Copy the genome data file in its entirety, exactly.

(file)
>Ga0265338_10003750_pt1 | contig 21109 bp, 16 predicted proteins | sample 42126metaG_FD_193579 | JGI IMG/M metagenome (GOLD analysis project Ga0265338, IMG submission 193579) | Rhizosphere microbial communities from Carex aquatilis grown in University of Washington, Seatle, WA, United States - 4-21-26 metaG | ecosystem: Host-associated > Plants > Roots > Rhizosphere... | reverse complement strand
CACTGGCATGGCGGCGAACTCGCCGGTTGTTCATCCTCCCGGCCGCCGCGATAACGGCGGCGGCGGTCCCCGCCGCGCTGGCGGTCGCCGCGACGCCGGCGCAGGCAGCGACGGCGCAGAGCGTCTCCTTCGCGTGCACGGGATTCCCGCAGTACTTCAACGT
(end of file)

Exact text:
>Ga0265338_10003750_pt1 | contig 21109 bp, 16 predicted proteins | sample 42126metaG_FD_193579 | JGI IMG/M metagenome (GOLD analysis project Ga0265338, IMG submission 193579) | Rhizosphere microbial communities from Carex aquatilis grown in University of Washington, Seatle, WA, United States - 4-21-26 metaG | ecosystem: Host-associated > Plants > Roots > Rhizosphere... | reverse complement strand
CACTGGCATGGCGGCGAACTCGCCGGTTGTTCATCCTCCCGGCCGCCGCGATAACGGCGGCGGCGGTCCCCGCCGCGCTGGCGGTCGCCGCGACGCCGGCGCAGGCAGCGACGGCGCAGAGCGTCTCCTTCGCGTGCACGGGATTCCCGCAGTACTTCAACGT